At the age of eighty, Moses encounters God in a burning bush. God commands Moses to go to Egypt and tell the pharaoh to let the Israelites go. After multiple excuses, Moses agrees to go and God sends his brother, Aaron, along with him. Moses and Aaron petition the pharaoh, but the ruler continues to refuse to let the Israelites go, despite the succession of plagues God sends on the Egyptians. In the last plague, God goes throughout Egypt to take the firstborn son of each household. He tells the Israelites to protect themselves by putting the blood of a lamb on their doorposts. Any house covered with the blood of the lamb will be passed over. The Israelites are instructed to remember this feast annually—the Passover. That night Pharaoh sends the Israelites away. The Egyptian people urge them out and give the Israelites the articles of silver, gold, and clothing they'd requested. But the pharaoh changes his mind and pursues the Israelites to the Red Sea. There God parts the waters and the Israelites walk across on dry land, but the Lord throws the Egyptian army into confusion and sweeps them into the sea.
God leads the Israelites from Egypt towards the Promised Land flowing with milk and honey. On the way He gives them His law on tablets of stone and instructs them on how to build the tabernacle and the instruments that go inside it. This is primarily accomplished by God meeting with Moses multiple times on Mount Sinai and Moses conveying God's speech to the people. We see the Israelites go through multiple periods of sin and complaining, yet God never abandons them and provides food and water for them miraculously. He leads them through pillars of cloud and fire. Though the people worship an idol while Moses is on the mountain with God and Moses breaks the tablets of the covenant God had given him, God remakes the tablets. He never breaks His covenant with the people.
The chronology of the later part of the book of Exodus can be difficult to follow as narrative is mixed with the specifics of the Law and the instructions for the tabernacle. The books of Leviticus and Deuteronomy also delineate the Law. The book of Numbers also covers some of the same time period as the book of Exodus.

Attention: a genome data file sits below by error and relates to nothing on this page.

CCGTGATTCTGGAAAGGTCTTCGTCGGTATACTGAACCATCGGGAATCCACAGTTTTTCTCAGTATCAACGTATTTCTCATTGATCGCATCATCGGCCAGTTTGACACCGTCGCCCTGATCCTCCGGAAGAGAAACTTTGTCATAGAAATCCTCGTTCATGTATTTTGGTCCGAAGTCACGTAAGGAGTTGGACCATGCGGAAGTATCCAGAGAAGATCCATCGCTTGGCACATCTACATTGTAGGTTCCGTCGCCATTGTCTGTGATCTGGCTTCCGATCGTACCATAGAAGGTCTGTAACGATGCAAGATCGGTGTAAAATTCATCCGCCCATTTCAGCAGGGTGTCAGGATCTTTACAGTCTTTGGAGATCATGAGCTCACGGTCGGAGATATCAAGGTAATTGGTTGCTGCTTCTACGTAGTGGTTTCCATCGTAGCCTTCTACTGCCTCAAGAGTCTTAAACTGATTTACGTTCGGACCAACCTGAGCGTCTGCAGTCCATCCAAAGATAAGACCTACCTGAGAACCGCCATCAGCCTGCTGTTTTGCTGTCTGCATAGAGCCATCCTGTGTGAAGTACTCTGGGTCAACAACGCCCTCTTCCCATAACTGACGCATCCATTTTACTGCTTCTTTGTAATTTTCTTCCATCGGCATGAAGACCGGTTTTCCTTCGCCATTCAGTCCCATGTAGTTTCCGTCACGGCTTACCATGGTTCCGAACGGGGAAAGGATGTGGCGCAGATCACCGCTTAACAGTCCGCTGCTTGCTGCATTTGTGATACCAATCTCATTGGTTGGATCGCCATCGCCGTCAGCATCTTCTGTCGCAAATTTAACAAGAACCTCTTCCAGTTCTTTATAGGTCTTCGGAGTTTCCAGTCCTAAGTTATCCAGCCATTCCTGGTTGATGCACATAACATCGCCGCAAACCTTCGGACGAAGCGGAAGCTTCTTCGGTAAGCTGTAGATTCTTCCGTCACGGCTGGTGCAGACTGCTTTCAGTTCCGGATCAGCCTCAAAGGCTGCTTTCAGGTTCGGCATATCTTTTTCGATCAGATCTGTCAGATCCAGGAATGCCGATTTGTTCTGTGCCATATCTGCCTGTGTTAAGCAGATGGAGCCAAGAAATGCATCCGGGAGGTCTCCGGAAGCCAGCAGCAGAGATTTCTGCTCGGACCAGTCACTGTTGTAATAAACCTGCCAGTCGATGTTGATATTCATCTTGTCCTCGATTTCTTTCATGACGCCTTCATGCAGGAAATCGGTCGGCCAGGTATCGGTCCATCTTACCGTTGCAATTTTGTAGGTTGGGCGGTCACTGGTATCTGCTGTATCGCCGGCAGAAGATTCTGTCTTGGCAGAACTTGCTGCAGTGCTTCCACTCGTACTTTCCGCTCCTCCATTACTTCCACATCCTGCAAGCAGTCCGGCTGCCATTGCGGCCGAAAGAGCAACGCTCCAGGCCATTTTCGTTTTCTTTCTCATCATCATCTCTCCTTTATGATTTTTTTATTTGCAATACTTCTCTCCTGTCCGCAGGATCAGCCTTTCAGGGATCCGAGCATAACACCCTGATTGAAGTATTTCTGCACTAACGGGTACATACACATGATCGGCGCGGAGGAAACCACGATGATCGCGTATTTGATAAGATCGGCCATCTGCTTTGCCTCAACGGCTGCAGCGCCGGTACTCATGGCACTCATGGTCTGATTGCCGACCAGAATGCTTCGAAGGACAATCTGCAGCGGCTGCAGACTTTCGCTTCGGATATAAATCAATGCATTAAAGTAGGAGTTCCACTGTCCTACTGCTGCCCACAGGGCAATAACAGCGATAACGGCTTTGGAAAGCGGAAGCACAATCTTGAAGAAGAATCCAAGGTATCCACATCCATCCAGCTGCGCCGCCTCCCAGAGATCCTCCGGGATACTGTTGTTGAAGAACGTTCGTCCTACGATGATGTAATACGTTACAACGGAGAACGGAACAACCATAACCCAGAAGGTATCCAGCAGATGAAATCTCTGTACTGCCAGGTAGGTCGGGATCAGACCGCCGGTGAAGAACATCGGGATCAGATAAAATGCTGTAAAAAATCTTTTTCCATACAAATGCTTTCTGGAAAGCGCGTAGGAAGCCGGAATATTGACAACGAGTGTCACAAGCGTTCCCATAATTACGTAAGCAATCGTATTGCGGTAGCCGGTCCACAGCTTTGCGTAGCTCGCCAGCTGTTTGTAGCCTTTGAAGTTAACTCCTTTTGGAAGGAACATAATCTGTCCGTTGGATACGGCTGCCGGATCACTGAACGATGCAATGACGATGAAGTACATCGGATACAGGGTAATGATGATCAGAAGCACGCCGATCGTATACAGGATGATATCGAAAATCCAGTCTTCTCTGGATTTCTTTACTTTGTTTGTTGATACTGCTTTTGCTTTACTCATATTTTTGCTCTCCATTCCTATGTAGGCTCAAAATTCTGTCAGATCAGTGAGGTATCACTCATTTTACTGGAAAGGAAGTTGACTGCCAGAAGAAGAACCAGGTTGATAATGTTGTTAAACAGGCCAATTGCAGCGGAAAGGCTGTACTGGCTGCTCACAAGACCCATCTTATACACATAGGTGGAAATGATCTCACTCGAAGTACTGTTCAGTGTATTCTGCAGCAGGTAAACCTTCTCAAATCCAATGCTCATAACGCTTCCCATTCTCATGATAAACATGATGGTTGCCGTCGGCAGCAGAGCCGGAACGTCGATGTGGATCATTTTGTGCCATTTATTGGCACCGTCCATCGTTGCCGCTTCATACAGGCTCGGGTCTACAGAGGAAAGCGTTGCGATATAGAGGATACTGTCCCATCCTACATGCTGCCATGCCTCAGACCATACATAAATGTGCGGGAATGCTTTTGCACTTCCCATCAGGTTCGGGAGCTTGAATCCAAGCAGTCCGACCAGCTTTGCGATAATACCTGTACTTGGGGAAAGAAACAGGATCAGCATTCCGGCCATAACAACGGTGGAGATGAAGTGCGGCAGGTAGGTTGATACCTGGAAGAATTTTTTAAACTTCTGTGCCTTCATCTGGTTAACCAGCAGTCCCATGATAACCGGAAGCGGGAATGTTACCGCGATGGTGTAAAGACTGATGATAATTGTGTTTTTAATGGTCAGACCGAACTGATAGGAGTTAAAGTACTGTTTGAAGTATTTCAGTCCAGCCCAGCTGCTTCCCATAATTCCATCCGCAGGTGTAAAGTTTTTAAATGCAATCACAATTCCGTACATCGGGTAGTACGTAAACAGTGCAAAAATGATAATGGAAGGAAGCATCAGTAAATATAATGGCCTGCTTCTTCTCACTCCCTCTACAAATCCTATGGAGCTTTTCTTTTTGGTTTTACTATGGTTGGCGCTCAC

Foreshadowing: The extensive laws on sacrifices foreshadow Christ's work on the cross. It is clear in the book of Exodus that the cost of our sin is death, and we are in need of a perfect sacrifice to make atonement for our sins. Jesus is also depicted in the water that comes from the rock and Christ as the bread of life through the miraculous provision of manna. Moses is seen as a type of Christ. In Deuteronomy 18:15 Moses gives a messianic prophecy in saying, "The LORD your God will raise up for you a prophet like me from among you, from your brothers—it is to him you shall listen."
Application: The book of Exodus shows us God's power to overcome what seems like impossible obstacles to accomplish His will and keep His promises. He sent plagues upon Egypt, parted the Red Sea, and miraculously provided for His people so that He could fulfill the promise that He made to Abraham hundreds of years before (Genesis 15:13–14). Exodus also shows us that we cannot come into God's presence on our own terms. No matter how hard we try, we are sinful and wicked, and our sin separates us from Him (Romans 6:23). Therefore, we need a mediator and a sacrifice, fulfilled perfectly in Jesus Christ (Hebrews 10:1–18; 1 Timothy 2:5–6).